Next was kombucha.  The batch I made 10 days ago was ready to drink and a new brew started.  I grew my first scoby from a store bought bottle of GT kombucha  almost a year ago.  Since then, I’ve accumulated a lot of scobies  and compost them in the garden.

Elephant garlic needed separating before being planted.  These came from a local farmer that I met last weekend at our annual garlic festival.

Once outside, I started some fall cleanup in the garden.  I picked a couple of things and then began prepping the garlic patch.  Suddenly, the sky got dark and rain came pouring down.  ugh

Herbs in the Home

One year ago, I was putting up “Going Out of Business” signs in the windows of the little store I had for 9 years.  I carried a lot of organic herbal products that I made and packaged myself. Many of the ingredients were grown in my own gardens.  It was a LOT of work making it all on a large scale and adhering to strict, high quality, organic and sustainable standards that I wanted to maintain. I gave up the whole business and selling part of things, but I still make everything for my home and my family. I thought it would be nice to start sharing some of the recipes of the things I make on this blog.

image
This time of year, I used to sell a lot of herbal sachets. They are little bags filled with dried herbs that naturally repel mice and insects, particularly moths. They are used in dressers, linen cupboards, closets and packed among clothes and blankets in storage. They can also be used in suitcases, tossed in a sleeping bag or sent off to college in the clothes bins.
I make them with dried herbs from the garden. Lavender is one of the main ingredients because I love the fragrance and it is a natural moth repellent. I use lots of peppermint and pineapple mint. Any type of mint is fine. It acts as a fixative and is an insect and mouse repellent. Ground orris root is a fixative as well. It has a subtle, powdery floral scent and one tablespoon of orris root is added for every 5 cups of dried herb.  If orris root isn’t handy, no worries, mint will set everything up just fine. Dried rose petals go into the mix too. Dried citrus peels or chamomile flowers add a nice note. There is no set recipe here, the key is to make mint about 1/4 of the total mix.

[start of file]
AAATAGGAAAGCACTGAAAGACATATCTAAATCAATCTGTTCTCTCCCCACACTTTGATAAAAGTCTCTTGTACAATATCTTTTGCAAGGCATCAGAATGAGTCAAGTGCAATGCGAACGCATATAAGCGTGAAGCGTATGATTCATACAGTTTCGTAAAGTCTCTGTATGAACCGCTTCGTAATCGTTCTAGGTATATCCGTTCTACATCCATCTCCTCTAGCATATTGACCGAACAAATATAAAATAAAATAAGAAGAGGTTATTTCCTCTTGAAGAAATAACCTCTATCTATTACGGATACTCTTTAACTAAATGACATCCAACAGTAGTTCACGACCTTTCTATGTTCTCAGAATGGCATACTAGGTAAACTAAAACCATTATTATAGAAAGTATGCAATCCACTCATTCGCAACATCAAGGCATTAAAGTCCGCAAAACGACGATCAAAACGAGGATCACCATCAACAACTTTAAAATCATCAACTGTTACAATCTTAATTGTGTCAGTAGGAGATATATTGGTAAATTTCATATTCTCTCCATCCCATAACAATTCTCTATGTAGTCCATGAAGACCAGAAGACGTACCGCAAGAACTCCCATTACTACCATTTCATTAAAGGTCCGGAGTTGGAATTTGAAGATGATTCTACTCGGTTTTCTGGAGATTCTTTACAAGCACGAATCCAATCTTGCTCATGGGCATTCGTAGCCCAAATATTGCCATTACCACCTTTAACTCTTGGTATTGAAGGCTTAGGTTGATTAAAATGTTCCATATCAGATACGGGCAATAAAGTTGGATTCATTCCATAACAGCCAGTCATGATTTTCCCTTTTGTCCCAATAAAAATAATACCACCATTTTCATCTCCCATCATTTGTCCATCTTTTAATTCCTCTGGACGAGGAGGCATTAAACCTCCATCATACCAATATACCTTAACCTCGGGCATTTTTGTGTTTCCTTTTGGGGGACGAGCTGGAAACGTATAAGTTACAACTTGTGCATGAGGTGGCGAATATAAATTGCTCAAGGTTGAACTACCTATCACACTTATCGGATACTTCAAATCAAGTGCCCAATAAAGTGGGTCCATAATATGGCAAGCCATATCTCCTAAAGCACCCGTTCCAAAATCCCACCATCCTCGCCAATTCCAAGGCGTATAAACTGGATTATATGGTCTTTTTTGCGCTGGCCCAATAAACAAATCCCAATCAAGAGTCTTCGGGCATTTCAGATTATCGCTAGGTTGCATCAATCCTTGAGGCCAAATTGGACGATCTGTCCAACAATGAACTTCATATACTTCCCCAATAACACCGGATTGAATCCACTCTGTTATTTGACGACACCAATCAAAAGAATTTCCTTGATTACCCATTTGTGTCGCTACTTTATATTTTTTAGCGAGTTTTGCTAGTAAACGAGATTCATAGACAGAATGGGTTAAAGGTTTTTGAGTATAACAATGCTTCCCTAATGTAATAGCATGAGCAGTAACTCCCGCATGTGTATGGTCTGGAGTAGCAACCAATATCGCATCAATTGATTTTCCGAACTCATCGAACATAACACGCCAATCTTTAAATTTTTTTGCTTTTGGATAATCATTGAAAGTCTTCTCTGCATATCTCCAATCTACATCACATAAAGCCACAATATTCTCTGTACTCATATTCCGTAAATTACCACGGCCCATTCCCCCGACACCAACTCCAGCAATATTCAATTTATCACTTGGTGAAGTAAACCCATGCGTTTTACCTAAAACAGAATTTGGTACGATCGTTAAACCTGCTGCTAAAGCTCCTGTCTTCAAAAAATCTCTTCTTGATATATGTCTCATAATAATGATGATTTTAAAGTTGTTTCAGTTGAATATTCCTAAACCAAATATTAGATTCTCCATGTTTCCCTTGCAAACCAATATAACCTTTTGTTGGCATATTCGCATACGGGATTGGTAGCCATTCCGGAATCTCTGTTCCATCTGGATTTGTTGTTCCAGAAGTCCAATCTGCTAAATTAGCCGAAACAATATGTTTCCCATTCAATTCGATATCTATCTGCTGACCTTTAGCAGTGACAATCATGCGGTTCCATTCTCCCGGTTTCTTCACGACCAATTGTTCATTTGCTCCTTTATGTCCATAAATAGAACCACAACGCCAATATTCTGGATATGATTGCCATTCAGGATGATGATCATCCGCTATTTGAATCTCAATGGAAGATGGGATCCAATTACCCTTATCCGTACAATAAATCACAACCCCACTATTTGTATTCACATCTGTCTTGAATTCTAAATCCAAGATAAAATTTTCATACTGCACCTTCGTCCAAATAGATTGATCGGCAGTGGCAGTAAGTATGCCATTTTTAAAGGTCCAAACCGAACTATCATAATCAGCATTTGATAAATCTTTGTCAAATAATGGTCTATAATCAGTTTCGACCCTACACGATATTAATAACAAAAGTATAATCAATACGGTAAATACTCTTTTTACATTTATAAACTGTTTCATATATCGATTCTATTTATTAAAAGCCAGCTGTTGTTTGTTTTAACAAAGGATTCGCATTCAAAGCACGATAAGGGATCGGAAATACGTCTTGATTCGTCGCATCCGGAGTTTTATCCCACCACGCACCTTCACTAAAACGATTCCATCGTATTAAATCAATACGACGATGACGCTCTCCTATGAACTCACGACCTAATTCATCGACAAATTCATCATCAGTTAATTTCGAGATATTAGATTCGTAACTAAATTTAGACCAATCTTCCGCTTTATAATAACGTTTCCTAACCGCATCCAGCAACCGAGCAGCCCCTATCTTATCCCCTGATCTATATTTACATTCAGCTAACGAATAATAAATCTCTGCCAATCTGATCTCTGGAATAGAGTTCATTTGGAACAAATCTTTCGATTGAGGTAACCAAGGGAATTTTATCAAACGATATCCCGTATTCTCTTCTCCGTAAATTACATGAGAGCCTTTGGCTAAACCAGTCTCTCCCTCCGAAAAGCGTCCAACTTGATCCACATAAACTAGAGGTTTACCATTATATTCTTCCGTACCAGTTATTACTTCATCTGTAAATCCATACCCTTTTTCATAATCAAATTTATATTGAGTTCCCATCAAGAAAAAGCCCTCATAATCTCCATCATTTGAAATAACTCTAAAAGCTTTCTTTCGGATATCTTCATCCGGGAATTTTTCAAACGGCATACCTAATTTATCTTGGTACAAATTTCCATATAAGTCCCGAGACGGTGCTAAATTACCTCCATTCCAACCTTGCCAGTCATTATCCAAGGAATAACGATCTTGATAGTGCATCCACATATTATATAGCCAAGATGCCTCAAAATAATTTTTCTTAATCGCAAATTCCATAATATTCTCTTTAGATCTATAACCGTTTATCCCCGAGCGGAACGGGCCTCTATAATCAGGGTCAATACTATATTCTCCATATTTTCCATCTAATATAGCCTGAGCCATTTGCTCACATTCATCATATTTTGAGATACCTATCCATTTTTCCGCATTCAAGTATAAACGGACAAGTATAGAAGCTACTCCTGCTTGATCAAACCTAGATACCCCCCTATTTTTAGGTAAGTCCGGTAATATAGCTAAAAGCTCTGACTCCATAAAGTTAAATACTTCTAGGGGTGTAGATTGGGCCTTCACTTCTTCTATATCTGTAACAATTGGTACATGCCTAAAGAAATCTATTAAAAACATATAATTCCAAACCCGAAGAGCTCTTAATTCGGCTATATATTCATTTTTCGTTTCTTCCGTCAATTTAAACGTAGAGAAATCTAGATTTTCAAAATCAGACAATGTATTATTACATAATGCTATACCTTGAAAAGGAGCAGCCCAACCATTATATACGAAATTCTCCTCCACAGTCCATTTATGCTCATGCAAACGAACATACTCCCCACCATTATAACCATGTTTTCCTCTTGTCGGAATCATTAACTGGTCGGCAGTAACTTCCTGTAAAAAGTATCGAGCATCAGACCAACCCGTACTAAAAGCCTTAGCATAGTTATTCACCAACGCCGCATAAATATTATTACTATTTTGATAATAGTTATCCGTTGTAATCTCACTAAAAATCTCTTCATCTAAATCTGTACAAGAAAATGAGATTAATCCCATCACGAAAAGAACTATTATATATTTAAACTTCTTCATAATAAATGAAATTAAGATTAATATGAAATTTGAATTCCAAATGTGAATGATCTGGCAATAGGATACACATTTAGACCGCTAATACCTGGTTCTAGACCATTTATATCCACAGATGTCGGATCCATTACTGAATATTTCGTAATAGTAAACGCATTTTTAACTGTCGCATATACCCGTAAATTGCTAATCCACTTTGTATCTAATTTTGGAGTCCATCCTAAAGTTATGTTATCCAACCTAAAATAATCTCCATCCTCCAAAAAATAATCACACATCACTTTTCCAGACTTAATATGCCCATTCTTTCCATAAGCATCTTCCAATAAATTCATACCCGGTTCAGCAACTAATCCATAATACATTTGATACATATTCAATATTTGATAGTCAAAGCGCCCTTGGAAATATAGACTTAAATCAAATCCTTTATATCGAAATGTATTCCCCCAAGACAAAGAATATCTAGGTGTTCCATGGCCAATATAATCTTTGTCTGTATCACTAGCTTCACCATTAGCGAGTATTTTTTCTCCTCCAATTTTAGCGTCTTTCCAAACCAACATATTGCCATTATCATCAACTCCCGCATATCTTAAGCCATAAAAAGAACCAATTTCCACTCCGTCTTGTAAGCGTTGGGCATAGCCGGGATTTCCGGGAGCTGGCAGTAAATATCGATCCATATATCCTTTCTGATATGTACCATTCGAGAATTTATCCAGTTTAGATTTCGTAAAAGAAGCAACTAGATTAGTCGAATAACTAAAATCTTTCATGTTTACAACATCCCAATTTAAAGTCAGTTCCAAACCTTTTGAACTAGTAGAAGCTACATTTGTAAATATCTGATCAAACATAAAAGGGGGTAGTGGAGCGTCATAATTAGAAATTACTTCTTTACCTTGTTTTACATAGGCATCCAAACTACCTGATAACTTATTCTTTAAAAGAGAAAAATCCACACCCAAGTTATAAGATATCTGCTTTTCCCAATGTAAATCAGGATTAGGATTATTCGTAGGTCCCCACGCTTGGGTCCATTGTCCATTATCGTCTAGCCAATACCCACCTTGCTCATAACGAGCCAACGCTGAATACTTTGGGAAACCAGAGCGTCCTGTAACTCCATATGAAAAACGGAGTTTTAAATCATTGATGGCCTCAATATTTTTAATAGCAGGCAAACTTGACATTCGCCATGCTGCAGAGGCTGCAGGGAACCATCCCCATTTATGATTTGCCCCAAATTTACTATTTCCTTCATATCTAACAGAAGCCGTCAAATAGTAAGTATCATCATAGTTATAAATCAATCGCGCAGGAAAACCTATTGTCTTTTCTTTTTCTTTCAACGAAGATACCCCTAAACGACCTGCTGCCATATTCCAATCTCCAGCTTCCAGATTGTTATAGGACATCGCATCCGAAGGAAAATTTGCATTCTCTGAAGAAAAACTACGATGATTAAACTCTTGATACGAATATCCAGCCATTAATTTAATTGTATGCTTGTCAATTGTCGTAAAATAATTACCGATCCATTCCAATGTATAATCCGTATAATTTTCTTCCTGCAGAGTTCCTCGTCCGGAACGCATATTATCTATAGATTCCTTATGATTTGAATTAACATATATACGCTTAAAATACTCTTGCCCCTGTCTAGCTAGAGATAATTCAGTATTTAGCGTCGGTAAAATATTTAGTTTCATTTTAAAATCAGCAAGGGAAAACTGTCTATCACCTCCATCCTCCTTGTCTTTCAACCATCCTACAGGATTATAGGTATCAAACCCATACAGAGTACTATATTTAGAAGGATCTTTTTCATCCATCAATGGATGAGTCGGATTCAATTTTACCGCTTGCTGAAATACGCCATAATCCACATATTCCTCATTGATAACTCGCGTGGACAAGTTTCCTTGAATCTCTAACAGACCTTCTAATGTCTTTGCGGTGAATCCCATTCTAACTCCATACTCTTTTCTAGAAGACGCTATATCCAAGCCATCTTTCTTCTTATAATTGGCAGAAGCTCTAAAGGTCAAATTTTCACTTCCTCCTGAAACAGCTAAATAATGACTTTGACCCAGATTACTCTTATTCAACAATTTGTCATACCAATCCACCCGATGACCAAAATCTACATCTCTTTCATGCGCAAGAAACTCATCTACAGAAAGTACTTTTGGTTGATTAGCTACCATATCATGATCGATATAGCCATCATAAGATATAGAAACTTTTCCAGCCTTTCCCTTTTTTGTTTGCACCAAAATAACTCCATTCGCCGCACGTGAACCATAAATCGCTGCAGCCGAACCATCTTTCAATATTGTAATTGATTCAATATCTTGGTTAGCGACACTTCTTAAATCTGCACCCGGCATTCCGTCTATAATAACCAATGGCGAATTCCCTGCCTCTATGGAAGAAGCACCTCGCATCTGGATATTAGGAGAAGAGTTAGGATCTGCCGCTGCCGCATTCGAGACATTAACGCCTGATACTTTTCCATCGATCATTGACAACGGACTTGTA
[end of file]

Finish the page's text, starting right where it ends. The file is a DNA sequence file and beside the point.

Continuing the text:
Mix all the dried herbs in a bowl. Essential oils can be added, if you like. A tablespoon of vegetable oil for every 5 cups of ingredients can be added to enhance the natural fragrance of the herbs. Loosely fill muslin, drawstring bags. They can be used multiple times. Little bags are easily made using fabric scraps too.

image

Garden Update, Echinacea root tincture

image

Some of the trees are bare and I’m ankle deep in leaves.   Nights are cold and the days have been warm.  I’m watching the temperatures, hoping for more red peppers before the first frost. Cabbage will soon be sauerkraut.


I tinctured some Echinacea root today. This is a chunk of root from a 3 or 4 year old plant. What’s left will grow back nicely in the spring.
image
It’s best to use grain alcohol when tincturing roots or bark. There’s no need to dry the root first. It actually makes a superior tincture with fresh root. Wash the root well, cut and macerate the pieces and follow the same procedure I describe for the whole plant tincture.

The tomato patch is looking grim but the fruits are still ripening on the vines. There are still a few bright spots in the gardens.


This season is coming to an end but I’m still picking a few things every day.   This has been a wonderful year in the gardens and I’m already excited and making plans for the Spring.
image

Rainy Day Remedies

imageThe ordinary arts we practice every day at home are more important to the soul than their simplicity might suggest -Thomas Moore

We’ve had a lot of rain.  Truth be told, waking up to gloomy skies again had me feeling a bit glum. I began to imagine all the bulbs I recently planted rotting away outside under all the soggy leaves. That led to the thought of leaf removal, never a fun prospect. As I thought about this, my yard grew into gigantic proportions and the thought of raking it all made me want to stay in bed. Overwhelming thoughts…one led to another. Better to get up and moving instead of mentally wallowing around in moldy leaf piles.